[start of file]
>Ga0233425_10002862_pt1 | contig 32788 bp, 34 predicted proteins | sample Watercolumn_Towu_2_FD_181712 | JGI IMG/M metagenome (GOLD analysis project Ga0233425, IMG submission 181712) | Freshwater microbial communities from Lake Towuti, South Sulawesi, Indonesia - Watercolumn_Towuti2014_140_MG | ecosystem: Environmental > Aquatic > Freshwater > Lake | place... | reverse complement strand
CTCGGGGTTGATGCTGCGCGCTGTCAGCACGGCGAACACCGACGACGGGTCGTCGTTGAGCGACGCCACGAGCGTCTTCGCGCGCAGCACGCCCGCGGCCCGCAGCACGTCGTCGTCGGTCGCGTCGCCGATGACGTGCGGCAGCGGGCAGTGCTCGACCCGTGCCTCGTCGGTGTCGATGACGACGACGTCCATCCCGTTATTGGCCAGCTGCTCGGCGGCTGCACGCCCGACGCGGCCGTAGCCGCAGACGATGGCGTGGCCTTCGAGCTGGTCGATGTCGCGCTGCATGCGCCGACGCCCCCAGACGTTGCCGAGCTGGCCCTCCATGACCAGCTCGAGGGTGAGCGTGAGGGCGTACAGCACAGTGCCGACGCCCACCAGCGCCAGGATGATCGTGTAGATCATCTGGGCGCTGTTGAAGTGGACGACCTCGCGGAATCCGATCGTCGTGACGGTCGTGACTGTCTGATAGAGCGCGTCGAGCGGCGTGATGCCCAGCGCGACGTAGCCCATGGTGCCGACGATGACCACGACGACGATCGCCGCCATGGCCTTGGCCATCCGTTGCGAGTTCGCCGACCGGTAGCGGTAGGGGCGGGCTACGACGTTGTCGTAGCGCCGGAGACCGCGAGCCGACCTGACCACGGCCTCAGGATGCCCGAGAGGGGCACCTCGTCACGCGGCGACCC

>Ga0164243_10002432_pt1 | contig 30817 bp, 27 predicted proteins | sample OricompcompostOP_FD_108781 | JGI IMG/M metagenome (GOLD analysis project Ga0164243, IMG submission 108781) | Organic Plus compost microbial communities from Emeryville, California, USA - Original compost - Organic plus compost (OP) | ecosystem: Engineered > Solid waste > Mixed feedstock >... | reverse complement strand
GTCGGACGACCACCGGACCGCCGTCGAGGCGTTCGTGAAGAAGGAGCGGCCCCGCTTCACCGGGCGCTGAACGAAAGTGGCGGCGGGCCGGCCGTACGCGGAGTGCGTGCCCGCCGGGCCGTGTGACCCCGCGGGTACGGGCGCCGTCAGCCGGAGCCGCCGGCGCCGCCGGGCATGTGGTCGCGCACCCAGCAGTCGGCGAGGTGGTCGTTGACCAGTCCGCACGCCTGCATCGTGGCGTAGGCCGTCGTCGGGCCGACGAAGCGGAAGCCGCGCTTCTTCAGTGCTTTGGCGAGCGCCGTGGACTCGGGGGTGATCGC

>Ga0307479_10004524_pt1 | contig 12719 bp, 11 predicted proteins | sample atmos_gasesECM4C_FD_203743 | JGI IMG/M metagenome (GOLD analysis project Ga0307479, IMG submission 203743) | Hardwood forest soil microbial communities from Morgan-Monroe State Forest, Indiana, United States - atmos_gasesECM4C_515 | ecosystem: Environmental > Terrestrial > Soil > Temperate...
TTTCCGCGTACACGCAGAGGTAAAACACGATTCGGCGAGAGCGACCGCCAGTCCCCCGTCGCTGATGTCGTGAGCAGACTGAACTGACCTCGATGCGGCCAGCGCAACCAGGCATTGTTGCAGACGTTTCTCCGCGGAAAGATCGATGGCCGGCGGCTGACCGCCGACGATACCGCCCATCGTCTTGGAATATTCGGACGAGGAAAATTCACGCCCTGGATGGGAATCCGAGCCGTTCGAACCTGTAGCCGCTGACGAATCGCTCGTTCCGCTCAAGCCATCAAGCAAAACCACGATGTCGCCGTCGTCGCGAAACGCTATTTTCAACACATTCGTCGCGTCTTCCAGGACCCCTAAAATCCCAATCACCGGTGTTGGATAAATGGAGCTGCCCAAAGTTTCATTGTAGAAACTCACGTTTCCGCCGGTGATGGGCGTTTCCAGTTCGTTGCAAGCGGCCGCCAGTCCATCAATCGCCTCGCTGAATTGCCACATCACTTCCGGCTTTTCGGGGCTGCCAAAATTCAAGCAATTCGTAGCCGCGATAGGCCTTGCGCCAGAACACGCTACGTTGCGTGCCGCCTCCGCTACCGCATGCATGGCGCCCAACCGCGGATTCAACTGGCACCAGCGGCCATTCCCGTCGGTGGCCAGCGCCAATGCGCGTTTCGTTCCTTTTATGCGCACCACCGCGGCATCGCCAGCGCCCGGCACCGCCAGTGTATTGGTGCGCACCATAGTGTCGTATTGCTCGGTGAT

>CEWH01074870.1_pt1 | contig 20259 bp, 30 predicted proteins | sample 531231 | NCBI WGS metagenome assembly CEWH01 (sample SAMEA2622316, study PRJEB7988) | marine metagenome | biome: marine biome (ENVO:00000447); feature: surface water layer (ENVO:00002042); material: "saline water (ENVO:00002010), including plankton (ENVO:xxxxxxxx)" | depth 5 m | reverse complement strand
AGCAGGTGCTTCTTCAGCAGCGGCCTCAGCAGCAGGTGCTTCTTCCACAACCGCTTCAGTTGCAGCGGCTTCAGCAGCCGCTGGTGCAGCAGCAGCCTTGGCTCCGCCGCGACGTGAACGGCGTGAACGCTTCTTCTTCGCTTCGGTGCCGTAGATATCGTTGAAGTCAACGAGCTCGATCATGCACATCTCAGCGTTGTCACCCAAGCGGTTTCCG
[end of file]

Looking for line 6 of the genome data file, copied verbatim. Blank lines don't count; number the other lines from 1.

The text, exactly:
TTTCCGCGTACACGCAGAGGTAAAACACGATTCGGCGAGAGCGACCGCCAGTCCCCCGTCGCTGATGTCGTGAGCAGACTGAACTGACCTCGATGCGGCCAGCGCAACCAGGCATTGTTGCAGACGTTTCTCCGCGGAAAGATCGATGGCCGGCGGCTGACCGCCGACGATACCGCCCATCGTCTTGGAATATTCGGACGAGGAAAATTCACGCCCTGGATGGGAATCCGAGCCGTTCGAACCTGTAGCCGCTGACGAATCGCTCGTTCCGCTCAAGCCATCAAGCAAAACCACGATGTCGCCGTCGTCGCGAAACGCTATTTTCAACACATTCGTCGCGTCTTCCAGGACCCCTAAAATCCCAATCACCGGTGTTGGATAAATGGAGCTGCCCAAAGTTTCATTGTAGAAACTCACGTTTCCGCCGGTGATGGGCGTTTCCAGTTCGTTGCAAGCGGCCGCCAGTCCATCAATCGCCTCGCTGAATTGCCACATCACTTCCGGCTTTTCGGGGCTGCCAAAATTCAAGCAATTCGTAGCCGCGATAGGCCTTGCGCCAGAACACGCTACGTTGCGTGCCGCCTCCGCTACCGCATGCATGGCGCCCAACCGCGGATTCAACTGGCACCAGCGGCCATTCCCGTCGGTGGCCAGCGCCAATGCGCGTTTCGTTCCTTTTATGCGCACCACCGCGGCATCGCCAGCGCCCGGCACCGCCAGTGTATTGGTGCGCACCATAGTGTCGTATTGCTCGGTGAT